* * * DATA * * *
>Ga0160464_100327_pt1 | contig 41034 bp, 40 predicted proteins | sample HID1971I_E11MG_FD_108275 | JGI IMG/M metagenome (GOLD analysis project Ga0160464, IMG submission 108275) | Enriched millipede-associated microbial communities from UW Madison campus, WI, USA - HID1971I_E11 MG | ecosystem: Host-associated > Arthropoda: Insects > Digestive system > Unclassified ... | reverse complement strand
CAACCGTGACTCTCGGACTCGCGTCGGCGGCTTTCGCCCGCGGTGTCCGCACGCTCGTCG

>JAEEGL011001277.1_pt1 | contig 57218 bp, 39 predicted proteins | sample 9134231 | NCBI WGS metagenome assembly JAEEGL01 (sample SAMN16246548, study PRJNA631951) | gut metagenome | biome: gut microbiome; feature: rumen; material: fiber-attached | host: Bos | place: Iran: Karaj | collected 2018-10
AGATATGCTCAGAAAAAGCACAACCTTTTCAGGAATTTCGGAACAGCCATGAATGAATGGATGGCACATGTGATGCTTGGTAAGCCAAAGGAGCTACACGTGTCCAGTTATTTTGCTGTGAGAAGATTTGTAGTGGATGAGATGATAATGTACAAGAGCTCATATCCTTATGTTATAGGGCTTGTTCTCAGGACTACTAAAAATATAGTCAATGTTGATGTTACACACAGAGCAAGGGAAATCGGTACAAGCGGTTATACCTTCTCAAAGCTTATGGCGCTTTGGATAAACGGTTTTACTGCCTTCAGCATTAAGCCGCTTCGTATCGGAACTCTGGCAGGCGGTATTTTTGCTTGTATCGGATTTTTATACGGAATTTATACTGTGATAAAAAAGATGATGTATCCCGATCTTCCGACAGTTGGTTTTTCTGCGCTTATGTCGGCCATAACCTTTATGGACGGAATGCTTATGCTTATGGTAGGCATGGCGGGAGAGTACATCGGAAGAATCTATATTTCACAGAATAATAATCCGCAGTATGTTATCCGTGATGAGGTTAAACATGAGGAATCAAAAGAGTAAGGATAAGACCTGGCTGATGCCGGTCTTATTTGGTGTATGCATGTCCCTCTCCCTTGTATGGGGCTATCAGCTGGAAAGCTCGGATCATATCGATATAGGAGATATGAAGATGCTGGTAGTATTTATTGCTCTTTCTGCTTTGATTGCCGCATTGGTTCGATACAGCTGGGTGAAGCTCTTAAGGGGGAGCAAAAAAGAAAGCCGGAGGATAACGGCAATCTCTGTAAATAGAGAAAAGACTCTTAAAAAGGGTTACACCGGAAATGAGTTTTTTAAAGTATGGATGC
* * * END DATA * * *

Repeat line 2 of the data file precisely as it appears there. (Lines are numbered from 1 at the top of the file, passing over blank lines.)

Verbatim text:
CAACCGTGACTCTCGGACTCGCGTCGGCGGCTTTCGCCCGCGGTGTCCGCACGCTCGTCG